OTTAWA -- The COVID-19 pandemic has had a devastating impact on Ottawa's downtown.

Few people are heading out, which has businesses re-gigging their models, leaving big gaps in an already fleeting area.

In Ottawa's popular ByWard Market, very few people walk the streets, which means the Starbucks boutique coffee shop on York Street has little traffic.

COVID's crushing effect on sales has the Seattle-based brew chain accelerating its transformation strategy. They plan to close as many as 300 locations across Canada by March.

The popular Starbucks in the ByWard Market is closing at the end of the month.

Starbucks plans to refocus their business on drive-through and curbside pickup locations.

Boarded up buildings and closed shops in what should be a bustling downtown sector paints a bleak picture. While billion-dollar businesses can back away, that is not the case for everyone.

For 23 years, Le Moulin De Provence has been an anchor in the area, baking breads and treats as well as preparing meals.

While looking through the floor-to-ceiling windows towards an empty market, Le Moulin De Province owner Claude Bonnet says it's been tough, and knows more shops will likely close.

"We are still there every day at 5 o'clock in the morning," says Bonnet. "We have to be inventive about the future life to create an interest for people to shop in the market ... artisanal business and small business."

The ByWard Market relies not only on tourism, but on workers filling nearby office building. Across the capital, office vacancy rates have risen dramatically over the last year.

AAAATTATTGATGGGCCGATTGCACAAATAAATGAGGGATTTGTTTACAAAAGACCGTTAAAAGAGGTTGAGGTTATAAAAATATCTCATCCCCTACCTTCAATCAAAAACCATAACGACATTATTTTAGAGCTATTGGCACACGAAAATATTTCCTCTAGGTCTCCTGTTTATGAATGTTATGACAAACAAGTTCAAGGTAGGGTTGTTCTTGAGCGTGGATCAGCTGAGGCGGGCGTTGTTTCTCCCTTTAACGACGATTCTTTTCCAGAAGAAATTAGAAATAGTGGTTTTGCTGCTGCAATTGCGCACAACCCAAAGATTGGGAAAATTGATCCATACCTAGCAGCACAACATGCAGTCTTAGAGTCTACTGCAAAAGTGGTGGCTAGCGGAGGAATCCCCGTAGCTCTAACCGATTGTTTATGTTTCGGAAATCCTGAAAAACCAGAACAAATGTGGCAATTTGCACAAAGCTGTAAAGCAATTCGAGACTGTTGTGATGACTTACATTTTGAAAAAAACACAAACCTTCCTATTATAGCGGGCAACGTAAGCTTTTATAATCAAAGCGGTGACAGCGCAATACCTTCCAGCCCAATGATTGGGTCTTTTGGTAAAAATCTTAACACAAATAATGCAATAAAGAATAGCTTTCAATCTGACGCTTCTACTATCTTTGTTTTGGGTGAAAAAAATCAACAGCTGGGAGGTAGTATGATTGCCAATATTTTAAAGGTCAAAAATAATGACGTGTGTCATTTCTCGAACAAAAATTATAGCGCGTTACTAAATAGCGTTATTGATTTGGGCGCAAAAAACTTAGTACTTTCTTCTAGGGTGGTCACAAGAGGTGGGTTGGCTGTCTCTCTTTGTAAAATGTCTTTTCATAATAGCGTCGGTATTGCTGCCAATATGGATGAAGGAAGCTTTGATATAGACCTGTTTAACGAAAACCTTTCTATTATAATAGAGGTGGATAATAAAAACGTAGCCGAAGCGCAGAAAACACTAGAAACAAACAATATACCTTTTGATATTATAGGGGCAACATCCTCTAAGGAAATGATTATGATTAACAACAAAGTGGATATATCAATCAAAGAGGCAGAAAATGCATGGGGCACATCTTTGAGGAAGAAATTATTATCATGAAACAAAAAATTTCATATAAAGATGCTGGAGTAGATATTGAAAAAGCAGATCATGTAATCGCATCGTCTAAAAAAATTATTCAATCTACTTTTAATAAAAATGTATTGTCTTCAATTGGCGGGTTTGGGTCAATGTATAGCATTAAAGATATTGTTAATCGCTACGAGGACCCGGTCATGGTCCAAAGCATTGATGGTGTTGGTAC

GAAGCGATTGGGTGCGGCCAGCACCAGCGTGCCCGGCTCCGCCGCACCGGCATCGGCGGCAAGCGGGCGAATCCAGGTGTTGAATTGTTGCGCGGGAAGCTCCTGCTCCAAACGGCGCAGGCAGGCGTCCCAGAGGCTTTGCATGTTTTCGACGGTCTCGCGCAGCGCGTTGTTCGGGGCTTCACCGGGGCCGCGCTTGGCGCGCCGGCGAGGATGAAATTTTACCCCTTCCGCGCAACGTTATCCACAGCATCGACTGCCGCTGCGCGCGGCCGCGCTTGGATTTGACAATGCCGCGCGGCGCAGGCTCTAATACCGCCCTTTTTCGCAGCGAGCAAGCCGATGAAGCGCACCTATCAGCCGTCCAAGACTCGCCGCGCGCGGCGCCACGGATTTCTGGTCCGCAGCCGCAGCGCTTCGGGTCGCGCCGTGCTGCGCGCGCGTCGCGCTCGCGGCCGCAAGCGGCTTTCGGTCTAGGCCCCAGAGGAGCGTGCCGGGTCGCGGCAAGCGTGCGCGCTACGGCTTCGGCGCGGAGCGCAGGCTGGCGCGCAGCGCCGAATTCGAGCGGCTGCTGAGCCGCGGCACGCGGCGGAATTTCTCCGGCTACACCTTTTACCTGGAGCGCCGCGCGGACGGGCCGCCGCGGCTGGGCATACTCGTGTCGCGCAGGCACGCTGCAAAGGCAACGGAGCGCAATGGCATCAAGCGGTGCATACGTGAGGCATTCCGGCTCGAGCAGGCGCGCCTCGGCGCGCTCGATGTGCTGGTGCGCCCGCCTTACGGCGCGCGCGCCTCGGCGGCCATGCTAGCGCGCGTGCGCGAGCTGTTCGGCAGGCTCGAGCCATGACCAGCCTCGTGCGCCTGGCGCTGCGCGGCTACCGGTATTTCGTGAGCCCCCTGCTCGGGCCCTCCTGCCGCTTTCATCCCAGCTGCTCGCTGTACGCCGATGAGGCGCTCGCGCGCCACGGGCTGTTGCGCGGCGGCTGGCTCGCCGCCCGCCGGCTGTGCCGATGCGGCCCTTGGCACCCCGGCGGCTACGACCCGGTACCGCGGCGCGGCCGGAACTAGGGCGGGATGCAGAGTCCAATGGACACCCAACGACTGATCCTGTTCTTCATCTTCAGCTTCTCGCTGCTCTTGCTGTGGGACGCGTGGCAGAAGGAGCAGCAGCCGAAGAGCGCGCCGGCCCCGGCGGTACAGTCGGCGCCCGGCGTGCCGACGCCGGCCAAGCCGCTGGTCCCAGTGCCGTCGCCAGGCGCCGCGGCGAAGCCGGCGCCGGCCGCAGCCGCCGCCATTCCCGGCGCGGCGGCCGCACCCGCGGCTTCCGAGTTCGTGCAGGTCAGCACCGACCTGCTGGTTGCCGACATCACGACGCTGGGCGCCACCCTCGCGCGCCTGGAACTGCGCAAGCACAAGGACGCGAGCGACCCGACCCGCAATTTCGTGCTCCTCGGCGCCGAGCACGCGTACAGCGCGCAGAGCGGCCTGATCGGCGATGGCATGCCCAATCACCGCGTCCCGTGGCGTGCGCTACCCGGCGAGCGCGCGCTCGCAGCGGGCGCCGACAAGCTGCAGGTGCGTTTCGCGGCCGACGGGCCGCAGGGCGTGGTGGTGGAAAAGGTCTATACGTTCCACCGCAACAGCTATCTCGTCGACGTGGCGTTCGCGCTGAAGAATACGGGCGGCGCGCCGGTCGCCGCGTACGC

However, there are still entrepreneurs relying on a post-pandemic rebound.

JP Gorley opened Opulence Coffee on Dalhousie Street days before the provincial lockdown began.

There was little pomp and circumstance for the executive chef who has travelled the world creating menus for hotels. Gorley does plan to have a grand opening after the lockdown, but for now he's happy to be serving his own fragrant and rich blends of bean.

"If we survive the next few weeks will survive the next few years," says Gorley. "Every day there are new customers coming in and business is picking up, word is spreading."

Gorley knows new shops opening now need new sales models.

His hand made a small batch roasts, made twice a week, will be available to buy online.

His outlook is positive and his product has customers returning for more. Corley grew up in Ottawa and wants to help build back the lush landscape of Ottawa's downtown core, adding there are still new restaurants and shops that have the guts to go for it, even during trying times.